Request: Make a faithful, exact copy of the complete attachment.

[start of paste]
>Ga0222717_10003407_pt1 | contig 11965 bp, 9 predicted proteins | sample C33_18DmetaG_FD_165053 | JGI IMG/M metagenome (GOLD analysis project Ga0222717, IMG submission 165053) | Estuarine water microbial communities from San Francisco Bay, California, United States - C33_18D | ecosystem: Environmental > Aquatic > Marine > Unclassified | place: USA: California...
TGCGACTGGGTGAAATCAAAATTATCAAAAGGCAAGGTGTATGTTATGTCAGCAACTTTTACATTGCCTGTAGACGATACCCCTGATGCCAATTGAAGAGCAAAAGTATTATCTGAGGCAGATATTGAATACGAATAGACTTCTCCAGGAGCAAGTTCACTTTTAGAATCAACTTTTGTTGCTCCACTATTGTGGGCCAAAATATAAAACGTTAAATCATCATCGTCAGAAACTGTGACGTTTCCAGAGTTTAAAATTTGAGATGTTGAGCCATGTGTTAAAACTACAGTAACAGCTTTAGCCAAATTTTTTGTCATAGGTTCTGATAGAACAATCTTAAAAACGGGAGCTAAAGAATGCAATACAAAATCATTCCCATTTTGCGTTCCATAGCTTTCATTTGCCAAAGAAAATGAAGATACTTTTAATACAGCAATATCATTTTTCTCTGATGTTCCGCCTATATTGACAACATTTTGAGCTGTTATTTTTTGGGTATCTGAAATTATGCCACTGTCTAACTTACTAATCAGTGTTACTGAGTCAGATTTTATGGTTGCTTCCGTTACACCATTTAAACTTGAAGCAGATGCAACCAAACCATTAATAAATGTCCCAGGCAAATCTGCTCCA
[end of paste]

>Ga0222717_10003407_pt1 | contig 11965 bp, 9 predicted proteins | sample C33_18DmetaG_FD_165053 | JGI IMG/M metagenome (GOLD analysis project Ga0222717, IMG submission 165053) | Estuarine water microbial communities from San Francisco Bay, California, United States - C33_18D | ecosystem: Environmental > Aquatic > Marine > Unclassified | place: USA: California...
TGCGACTGGGTGAAATCAAAATTATCAAAAGGCAAGGTGTATGTTATGTCAGCAACTTTTACATTGCCTGTAGACGATACCCCTGATGCCAATTGAAGAGCAAAAGTATTATCTGAGGCAGATATTGAATACGAATAGACTTCTCCAGGAGCAAGTTCACTTTTAGAATCAACTTTTGTTGCTCCACTATTGTGGGCCAAAATATAAAACGTTAAATCATCATCGTCAGAAACTGTGACGTTTCCAGAGTTTAAAATTTGAGATGTTGAGCCATGTGTTAAAACTACAGTAACAGCTTTAGCCAAATTTTTTGTCATAGGTTCTGATAGAACAATCTTAAAAACGGGAGCTAAAGAATGCAATACAAAATCATTCCCATTTTGCGTTCCATAGCTTTCATTTGCCAAAGAAAATGAAGATACTTTTAATACAGCAATATCATTTTTCTCTGATGTTCCGCCTATATTGACAACATTTTGAGCTGTTATTTTTTGGGTATCTGAAATTATGCCACTGTCTAACTTACTAATCAGTGTTACTGAGTCAGATTTTATGGTTGCTTCCGTTACACCATTTAAACTTGAAGCAGATGCAACCAAACCATTAATAAATGTCCCAGGCAAATCTGCTCCA